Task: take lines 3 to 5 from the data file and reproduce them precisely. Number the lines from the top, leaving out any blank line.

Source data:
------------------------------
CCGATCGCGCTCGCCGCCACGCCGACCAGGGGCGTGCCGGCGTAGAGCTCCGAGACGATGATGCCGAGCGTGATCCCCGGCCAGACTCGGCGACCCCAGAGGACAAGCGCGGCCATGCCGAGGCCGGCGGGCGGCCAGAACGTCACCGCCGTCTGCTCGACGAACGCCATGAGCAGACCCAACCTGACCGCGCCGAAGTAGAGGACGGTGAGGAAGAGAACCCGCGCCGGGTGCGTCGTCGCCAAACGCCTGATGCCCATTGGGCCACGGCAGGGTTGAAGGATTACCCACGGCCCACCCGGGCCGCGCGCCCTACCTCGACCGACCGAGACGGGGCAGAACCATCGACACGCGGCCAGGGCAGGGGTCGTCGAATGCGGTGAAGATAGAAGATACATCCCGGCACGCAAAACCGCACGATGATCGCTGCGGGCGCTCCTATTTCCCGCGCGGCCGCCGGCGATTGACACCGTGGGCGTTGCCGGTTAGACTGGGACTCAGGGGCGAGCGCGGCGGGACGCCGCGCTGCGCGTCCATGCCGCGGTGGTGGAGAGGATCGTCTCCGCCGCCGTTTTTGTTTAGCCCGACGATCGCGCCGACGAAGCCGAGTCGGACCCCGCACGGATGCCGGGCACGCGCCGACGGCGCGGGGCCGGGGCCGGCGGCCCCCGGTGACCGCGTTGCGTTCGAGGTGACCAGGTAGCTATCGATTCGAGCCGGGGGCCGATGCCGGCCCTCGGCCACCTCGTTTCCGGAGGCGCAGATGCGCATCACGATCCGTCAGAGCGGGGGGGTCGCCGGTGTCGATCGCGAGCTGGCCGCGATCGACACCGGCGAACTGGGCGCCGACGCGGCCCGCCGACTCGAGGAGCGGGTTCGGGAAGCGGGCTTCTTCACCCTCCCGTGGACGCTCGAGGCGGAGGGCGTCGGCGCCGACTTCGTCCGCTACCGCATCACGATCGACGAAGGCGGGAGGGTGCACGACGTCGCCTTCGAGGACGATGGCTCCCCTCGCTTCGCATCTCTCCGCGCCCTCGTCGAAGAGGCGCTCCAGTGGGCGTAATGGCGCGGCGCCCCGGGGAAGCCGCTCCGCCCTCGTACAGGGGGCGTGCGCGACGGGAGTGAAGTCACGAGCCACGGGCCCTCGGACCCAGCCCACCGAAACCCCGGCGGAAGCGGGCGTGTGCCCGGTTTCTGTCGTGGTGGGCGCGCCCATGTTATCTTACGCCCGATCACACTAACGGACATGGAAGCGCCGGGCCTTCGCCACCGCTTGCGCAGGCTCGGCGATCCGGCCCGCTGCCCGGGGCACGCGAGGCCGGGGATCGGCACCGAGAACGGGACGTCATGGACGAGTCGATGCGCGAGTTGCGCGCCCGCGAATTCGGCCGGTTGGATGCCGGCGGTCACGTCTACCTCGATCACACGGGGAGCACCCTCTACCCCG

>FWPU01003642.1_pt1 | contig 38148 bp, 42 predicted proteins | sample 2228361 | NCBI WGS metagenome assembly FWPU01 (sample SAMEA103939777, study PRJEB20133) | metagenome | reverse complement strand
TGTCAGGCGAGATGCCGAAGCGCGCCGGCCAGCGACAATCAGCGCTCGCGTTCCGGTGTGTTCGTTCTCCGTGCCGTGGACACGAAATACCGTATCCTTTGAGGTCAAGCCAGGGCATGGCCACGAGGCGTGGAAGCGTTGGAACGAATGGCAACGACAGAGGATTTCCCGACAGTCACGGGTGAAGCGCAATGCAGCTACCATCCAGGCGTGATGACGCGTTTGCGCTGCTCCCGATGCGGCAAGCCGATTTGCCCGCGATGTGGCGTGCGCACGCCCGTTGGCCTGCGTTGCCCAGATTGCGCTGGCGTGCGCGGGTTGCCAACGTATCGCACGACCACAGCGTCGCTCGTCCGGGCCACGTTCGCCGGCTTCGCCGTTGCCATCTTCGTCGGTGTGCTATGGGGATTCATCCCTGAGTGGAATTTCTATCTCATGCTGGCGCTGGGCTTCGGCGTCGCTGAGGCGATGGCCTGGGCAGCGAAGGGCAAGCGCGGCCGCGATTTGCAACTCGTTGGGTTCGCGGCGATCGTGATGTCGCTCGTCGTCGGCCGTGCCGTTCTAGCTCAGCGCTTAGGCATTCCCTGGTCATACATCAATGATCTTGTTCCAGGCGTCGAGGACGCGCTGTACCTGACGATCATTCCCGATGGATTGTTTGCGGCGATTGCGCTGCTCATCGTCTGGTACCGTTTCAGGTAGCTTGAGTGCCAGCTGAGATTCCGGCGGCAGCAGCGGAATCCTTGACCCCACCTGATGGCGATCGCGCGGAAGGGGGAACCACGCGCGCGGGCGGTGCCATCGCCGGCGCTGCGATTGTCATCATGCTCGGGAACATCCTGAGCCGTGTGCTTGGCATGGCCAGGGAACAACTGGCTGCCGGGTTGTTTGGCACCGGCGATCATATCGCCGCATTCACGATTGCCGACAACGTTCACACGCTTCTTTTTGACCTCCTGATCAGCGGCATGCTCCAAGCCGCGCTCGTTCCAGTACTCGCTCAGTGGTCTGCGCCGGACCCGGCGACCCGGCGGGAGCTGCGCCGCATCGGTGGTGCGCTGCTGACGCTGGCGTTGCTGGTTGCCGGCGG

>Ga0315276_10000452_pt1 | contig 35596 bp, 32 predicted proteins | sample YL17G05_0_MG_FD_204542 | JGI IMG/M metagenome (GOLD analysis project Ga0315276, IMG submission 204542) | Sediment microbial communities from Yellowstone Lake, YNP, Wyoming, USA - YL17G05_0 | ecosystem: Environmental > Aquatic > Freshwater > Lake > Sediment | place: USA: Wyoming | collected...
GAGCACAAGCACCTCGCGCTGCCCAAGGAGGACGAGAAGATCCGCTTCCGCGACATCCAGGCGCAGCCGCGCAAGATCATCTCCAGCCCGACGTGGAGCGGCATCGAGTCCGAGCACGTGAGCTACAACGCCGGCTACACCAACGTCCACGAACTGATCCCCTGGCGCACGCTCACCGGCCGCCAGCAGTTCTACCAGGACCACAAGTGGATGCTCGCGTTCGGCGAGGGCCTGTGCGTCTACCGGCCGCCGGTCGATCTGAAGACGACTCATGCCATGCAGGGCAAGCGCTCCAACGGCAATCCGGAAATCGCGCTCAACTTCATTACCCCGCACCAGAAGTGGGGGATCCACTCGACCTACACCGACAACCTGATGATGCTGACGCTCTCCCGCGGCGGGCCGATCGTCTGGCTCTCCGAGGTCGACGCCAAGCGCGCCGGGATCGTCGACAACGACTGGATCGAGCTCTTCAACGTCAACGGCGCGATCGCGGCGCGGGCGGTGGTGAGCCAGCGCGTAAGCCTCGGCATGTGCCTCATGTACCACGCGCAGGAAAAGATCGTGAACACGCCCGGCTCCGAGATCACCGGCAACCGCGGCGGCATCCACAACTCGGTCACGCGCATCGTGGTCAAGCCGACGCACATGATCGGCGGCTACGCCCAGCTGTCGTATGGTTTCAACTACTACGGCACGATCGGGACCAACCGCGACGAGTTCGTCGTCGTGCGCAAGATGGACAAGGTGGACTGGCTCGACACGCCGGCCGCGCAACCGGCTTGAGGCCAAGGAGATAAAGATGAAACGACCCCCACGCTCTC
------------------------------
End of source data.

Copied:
TGTCAGGCGAGATGCCGAAGCGCGCCGGCCAGCGACAATCAGCGCTCGCGTTCCGGTGTGTTCGTTCTCCGTGCCGTGGACACGAAATACCGTATCCTTTGAGGTCAAGCCAGGGCATGGCCACGAGGCGTGGAAGCGTTGGAACGAATGGCAACGACAGAGGATTTCCCGACAGTCACGGGTGAAGCGCAATGCAGCTACCATCCAGGCGTGATGACGCGTTTGCGCTGCTCCCGATGCGGCAAGCCGATTTGCCCGCGATGTGGCGTGCGCACGCCCGTTGGCCTGCGTTGCCCAGATTGCGCTGGCGTGCGCGGGTTGCCAACGTATCGCACGACCACAGCGTCGCTCGTCCGGGCCACGTTCGCCGGCTTCGCCGTTGCCATCTTCGTCGGTGTGCTATGGGGATTCATCCCTGAGTGGAATTTCTATCTCATGCTGGCGCTGGGCTTCGGCGTCGCTGAGGCGATGGCCTGGGCAGCGAAGGGCAAGCGCGGCCGCGATTTGCAACTCGTTGGGTTCGCGGCGATCGTGATGTCGCTCGTCGTCGGCCGTGCCGTTCTAGCTCAGCGCTTAGGCATTCCCTGGTCATACATCAATGATCTTGTTCCAGGCGTCGAGGACGCGCTGTACCTGACGATCATTCCCGATGGATTGTTTGCGGCGATTGCGCTGCTCATCGTCTGGTACCGTTTCAGGTAGCTTGAGTGCCAGCTGAGATTCCGGCGGCAGCAGCGGAATCCTTGACCCCACCTGATGGCGATCGCGCGGAAGGGGGAACCACGCGCGCGGGCGGTGCCATCGCCGGCGCTGCGATTGTCATCATGCTCGGGAACATCCTGAGCCGTGTGCTTGGCATGGCCAGGGAACAACTGGCTGCCGGGTTGTTTGGCACCGGCGATCATATCGCCGCATTCACGATTGCCGACAACGTTCACACGCTTCTTTTTGACCTCCTGATCAGCGGCATGCTCCAAGCCGCGCTCGTTCCAGTACTCGCTCAGTGGTCTGCGCCGGACCCGGCGACCCGGCGGGAGCTGCGCCGCATCGGTGGTGCGCTGCTGACGCTGGCGTTGCTGGTTGCCGGCGG

>Ga0315276_10000452_pt1 | contig 35596 bp, 32 predicted proteins | sample YL17G05_0_MG_FD_204542 | JGI IMG/M metagenome (GOLD analysis project Ga0315276, IMG submission 204542) | Sediment microbial communities from Yellowstone Lake, YNP, Wyoming, USA - YL17G05_0 | ecosystem: Environmental > Aquatic > Freshwater > Lake > Sediment | place: USA: Wyoming | collected...
GAGCACAAGCACCTCGCGCTGCCCAAGGAGGACGAGAAGATCCGCTTCCGCGACATCCAGGCGCAGCCGCGCAAGATCATCTCCAGCCCGACGTGGAGCGGCATCGAGTCCGAGCACGTGAGCTACAACGCCGGCTACACCAACGTCCACGAACTGATCCCCTGGCGCACGCTCACCGGCCGCCAGCAGTTCTACCAGGACCACAAGTGGATGCTCGCGTTCGGCGAGGGCCTGTGCGTCTACCGGCCGCCGGTCGATCTGAAGACGACTCATGCCATGCAGGGCAAGCGCTCCAACGGCAATCCGGAAATCGCGCTCAACTTCATTACCCCGCACCAGAAGTGGGGGATCCACTCGACCTACACCGACAACCTGATGATGCTGACGCTCTCCCGCGGCGGGCCGATCGTCTGGCTCTCCGAGGTCGACGCCAAGCGCGCCGGGATCGTCGACAACGACTGGATCGAGCTCTTCAACGTCAACGGCGCGATCGCGGCGCGGGCGGTGGTGAGCCAGCGCGTAAGCCTCGGCATGTGCCTCATGTACCACGCGCAGGAAAAGATCGTGAACACGCCCGGCTCCGAGATCACCGGCAACCGCGGCGGCATCCACAACTCGGTCACGCGCATCGTGGTCAAGCCGACGCACATGATCGGCGGCTACGCCCAGCTGTCGTATGGTTTCAACTACTACGGCACGATCGGGACCAACCGCGACGAGTTCGTCGTCGTGCGCAAGATGGACAAGGTGGACTGGCTCGACACGCCGGCCGCGCAACCGGCTTGAGGCCAAGGAGATAAAGATGAAACGACCCCCACGCTCTC